Rapposelli races past adversity

Cool resident finishes first Ironman triathlon after accident, theft
By: Todd Mordhorst, Journal Sports Editor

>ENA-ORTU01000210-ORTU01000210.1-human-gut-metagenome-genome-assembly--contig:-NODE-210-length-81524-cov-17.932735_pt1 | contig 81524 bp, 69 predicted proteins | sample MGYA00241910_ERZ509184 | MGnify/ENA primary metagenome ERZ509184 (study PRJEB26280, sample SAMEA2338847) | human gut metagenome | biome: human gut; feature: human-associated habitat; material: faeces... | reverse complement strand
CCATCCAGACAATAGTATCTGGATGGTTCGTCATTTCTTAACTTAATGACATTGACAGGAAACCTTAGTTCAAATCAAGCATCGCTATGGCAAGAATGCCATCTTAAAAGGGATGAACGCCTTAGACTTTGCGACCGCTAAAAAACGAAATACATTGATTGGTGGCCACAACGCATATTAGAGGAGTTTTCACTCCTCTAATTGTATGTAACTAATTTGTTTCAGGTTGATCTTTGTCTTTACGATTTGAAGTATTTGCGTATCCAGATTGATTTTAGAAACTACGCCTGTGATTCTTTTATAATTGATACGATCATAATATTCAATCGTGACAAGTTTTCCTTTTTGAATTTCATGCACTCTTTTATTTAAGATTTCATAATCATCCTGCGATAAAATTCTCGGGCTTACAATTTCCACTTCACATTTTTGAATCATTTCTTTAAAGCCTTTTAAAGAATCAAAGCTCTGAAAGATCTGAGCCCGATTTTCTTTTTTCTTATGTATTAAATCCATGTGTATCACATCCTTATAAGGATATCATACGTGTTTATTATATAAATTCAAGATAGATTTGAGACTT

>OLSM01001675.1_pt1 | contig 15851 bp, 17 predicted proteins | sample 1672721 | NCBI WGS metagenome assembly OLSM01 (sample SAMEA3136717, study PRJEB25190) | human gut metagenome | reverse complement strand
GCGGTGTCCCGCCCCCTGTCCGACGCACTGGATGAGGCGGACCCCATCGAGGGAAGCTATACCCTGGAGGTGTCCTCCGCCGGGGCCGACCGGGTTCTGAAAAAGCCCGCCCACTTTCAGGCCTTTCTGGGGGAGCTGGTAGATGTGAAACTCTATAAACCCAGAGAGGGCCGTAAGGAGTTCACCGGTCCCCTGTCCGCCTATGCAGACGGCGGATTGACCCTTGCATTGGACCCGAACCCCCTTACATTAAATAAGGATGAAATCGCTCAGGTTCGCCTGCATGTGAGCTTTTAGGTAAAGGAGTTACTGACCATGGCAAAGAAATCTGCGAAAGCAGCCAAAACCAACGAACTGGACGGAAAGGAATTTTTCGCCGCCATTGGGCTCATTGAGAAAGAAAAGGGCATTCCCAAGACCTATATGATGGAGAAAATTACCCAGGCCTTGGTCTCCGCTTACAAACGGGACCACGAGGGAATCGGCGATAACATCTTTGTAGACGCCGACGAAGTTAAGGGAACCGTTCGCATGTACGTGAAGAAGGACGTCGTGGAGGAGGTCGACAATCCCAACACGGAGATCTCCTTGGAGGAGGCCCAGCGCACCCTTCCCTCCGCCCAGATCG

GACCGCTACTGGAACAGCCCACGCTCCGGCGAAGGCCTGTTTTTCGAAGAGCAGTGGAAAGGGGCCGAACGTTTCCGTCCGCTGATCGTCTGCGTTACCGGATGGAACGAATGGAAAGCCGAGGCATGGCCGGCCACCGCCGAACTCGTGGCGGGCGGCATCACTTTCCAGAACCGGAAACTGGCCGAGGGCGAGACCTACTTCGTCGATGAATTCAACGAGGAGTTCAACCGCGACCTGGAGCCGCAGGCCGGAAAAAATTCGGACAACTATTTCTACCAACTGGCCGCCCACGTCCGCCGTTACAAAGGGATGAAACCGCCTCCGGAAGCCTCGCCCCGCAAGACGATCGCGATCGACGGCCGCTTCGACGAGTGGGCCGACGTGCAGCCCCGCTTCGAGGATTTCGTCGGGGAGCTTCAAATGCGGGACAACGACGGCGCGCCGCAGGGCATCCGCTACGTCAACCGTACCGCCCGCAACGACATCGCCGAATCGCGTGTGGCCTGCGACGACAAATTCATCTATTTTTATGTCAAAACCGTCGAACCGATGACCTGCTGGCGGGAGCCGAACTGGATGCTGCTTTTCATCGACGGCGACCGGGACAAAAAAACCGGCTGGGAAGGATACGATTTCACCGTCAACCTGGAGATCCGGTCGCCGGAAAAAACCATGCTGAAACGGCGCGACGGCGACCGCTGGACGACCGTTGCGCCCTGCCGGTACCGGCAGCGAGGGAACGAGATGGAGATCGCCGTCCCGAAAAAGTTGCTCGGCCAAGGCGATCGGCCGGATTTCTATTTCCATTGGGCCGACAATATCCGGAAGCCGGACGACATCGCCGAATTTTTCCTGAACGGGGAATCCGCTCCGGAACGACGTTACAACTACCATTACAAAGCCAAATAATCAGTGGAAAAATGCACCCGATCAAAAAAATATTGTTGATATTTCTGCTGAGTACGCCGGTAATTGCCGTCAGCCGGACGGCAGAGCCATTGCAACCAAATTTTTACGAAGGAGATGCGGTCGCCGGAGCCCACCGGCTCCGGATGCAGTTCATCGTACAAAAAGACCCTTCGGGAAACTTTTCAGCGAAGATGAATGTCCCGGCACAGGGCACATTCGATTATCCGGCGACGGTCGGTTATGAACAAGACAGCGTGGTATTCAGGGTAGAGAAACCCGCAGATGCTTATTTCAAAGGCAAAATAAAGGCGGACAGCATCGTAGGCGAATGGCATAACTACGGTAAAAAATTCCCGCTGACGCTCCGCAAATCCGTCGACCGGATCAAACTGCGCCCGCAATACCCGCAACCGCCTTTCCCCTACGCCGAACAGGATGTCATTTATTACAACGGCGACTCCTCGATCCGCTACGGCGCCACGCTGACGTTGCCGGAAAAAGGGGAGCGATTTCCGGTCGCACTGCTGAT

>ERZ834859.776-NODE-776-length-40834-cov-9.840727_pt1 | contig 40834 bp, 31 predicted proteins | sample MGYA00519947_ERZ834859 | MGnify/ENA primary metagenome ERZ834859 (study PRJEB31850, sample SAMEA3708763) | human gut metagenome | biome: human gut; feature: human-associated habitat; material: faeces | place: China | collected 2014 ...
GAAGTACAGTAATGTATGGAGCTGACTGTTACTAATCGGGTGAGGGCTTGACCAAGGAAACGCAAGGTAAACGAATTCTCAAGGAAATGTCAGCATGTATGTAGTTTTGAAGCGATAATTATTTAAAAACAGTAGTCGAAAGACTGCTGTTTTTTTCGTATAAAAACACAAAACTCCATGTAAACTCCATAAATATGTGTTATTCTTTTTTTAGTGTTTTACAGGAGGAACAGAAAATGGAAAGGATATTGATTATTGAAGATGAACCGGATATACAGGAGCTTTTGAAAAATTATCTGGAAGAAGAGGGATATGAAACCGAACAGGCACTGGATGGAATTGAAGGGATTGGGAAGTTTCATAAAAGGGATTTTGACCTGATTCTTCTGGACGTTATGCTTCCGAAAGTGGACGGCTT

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For triathletes, the Ironman World Championship in Kona, Hawaii is the ultimate challenge. After the obstacles Linda Rodgers Rapposelli faced on her journey to Kona, the actual event was a relative breeze. The Cool resident finished her first Ironman earlier this month, covering the grueling 2.4-mile swim, 112-mile bike ride and 26.2-mile run in 14 hours, 26 minutes and 9 seconds. Rapposelli was hoping to compete with the top athletes in her age 50-54 division, but the circumstances leading up to her trip to Kona left her grateful for the opportunity to participate. Back in March, Rapposelli was driving on I-80 when a Suburban spun out in front of her. She crashed her Toyota 4Runner into the vehicle head on, leaving her with severe whiplash. Though she was dealing with lingering neck pain, Rapposelli was feeling good about her training when, in August, her new 4Runner along with her bike and most of her gear was stolen after a day of training in San Francisco. “It was one challenge after another,” Rapposelli said. “I said ‘I’m going to use all this to fuel me to a great race.’ When I got over there I had some things come up and I kind of knew it was going to come down to just finishing.” The open-ocean swim at Kona was Rapposelli’s biggest fear. She had a panic attack during a training swim about a week before the race and ended up taking a swim lesson to help calm her nerves. “I’m not sure if it was the pressure or what it was, but I did some resourcing and I had a swim lesson,” Rapposelli said. “The teacher was great. She sat me down and talked to me about racing with love and respect for the island and being grateful for everything. I cried for probably the first 10 miles on my bike (following the swim) because I was grateful to be done with the swim, but I was also listing off everything I’m grateful for.” Rapposelli’s finish in Kona gives her a resume only a few endurance athletes can match. She has finished the Western States Endurance Run, the Tevis Cup endurance ride and the Kona Ironman. Rapposelli, who works with foster teens and at a women’s shelter, said she relied on her Western States experience to make it to the finish in Hawaii. “I ran in the dark and that reminded me of Western States, but I used everything from that race,” she said. “I knew I could go the 26.2 miles and I was power-walking — doing the Western States shuffle — as fast as people were running. Getting through Western States - mentally that gave me the edge here.” Though the San Francisco Police Department offered little help initially, Rapposelli’s boyfriend Patrick McDonald — whose gear was also stolen with the car — would not let the case go, even after the car had been recovered 20 days after the theft McDonald investigated and eventually called San Francisco Chronicle columnists Phillip Matier and Andrew Ross, who pressured police into action. On Sept. 23, police arrested Melissa Small of Canada on suspicion of car theft and possession of stolen property. Small had a warrant out for her arrest in Placer County as well and was in the country illegally. Rapposelli got a helping hand from a downtown Auburn bike shop and missed only a few days of training as a result of the setback. She’s mostly happy she can practice what she preaches at her job each day. “When I work with foster youth, I tell them a lot of the same things I’ve tried to do,” Rapposelli said. “And that’s set goals, stay focused and overcome obstacles.”